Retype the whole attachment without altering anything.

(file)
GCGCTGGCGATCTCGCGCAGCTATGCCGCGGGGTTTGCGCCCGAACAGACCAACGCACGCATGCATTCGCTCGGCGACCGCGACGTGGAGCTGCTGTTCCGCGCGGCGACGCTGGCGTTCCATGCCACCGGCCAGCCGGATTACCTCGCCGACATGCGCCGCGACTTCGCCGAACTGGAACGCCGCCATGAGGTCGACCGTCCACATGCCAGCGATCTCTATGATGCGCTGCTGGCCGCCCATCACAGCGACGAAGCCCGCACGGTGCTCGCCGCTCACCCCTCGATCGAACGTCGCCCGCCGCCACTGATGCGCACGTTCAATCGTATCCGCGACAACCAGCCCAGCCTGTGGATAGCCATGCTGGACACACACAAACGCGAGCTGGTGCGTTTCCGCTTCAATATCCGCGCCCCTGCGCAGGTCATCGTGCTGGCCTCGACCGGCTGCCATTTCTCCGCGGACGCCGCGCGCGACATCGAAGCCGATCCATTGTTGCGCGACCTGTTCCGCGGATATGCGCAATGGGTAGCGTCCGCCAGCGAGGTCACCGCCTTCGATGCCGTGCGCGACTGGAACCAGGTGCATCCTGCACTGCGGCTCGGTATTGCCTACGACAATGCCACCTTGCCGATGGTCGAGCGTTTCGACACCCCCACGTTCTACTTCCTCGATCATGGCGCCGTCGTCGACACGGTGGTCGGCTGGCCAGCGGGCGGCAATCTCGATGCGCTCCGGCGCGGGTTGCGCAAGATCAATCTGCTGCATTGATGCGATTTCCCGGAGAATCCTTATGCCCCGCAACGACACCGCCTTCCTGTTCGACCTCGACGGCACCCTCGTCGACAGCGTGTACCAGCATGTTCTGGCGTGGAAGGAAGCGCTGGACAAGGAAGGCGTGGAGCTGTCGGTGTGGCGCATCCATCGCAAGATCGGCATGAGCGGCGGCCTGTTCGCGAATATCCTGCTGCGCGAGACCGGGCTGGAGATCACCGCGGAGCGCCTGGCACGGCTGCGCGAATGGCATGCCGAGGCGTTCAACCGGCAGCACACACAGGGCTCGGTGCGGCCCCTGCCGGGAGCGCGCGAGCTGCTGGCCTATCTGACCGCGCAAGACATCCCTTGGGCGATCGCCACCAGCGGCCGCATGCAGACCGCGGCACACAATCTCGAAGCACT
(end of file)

GCGCTGGCGATCTCGCGCAGCTATGCCGCGGGGTTTGCGCCCGAACAGACCAACGCACGCATGCATTCGCTCGGCGACCGCGACGTGGAGCTGCTGTTCCGCGCGGCGACGCTGGCGTTCCATGCCACCGGCCAGCCGGATTACCTCGCCGACATGCGCCGCGACTTCGCCGAACTGGAACGCCGCCATGAGGTCGACCGTCCACATGCCAGCGATCTCTATGATGCGCTGCTGGCCGCCCATCACAGCGACGAAGCCCGCACGGTGCTCGCCGCTCACCCCTCGATCGAACGTCGCCCGCCGCCACTGATGCGCACGTTCAATCGTATCCGCGACAACCAGCCCAGCCTGTGGATAGCCATGCTGGACACACACAAACGCGAGCTGGTGCGTTTCCGCTTCAATATCCGCGCCCCTGCGCAGGTCATCGTGCTGGCCTCGACCGGCTGCCATTTCTCCGCGGACGCCGCGCGCGACATCGAAGCCGATCCATTGTTGCGCGACCTGTTCCGCGGATATGCGCAATGGGTAGCGTCCGCCAGCGAGGTCACCGCCTTCGATGCCGTGCGCGACTGGAACCAGGTGCATCCTGCACTGCGGCTCGGTATTGCCTACGACAATGCCACCTTGCCGATGGTCGAGCGTTTCGACACCCCCACGTTCTACTTCCTCGATCATGGCGCCGTCGTCGACACGGTGGTCGGCTGGCCAGCGGGCGGCAATCTCGATGCGCTCCGGCGCGGGTTGCGCAAGATCAATCTGCTGCATTGATGCGATTTCCCGGAGAATCCTTATGCCCCGCAACGACACCGCCTTCCTGTTCGACCTCGACGGCACCCTCGTCGACAGCGTGTACCAGCATGTTCTGGCGTGGAAGGAAGCGCTGGACAAGGAAGGCGTGGAGCTGTCGGTGTGGCGCATCCATCGCAAGATCGGCATGAGCGGCGGCCTGTTCGCGAATATCCTGCTGCGCGAGACCGGGCTGGAGATCACCGCGGAGCGCCTGGCACGGCTGCGCGAATGGCATGCCGAGGCGTTCAACCGGCAGCACACACAGGGCTCGGTGCGGCCCCTGCCGGGAGCGCGCGAGCTGCTGGCCTATCTGACCGCGCAAGACATCCCTTGGGCGATCGCCACCAGCGGCCGCATGCAGACCGCGGCACACAATCTCGAAGCACT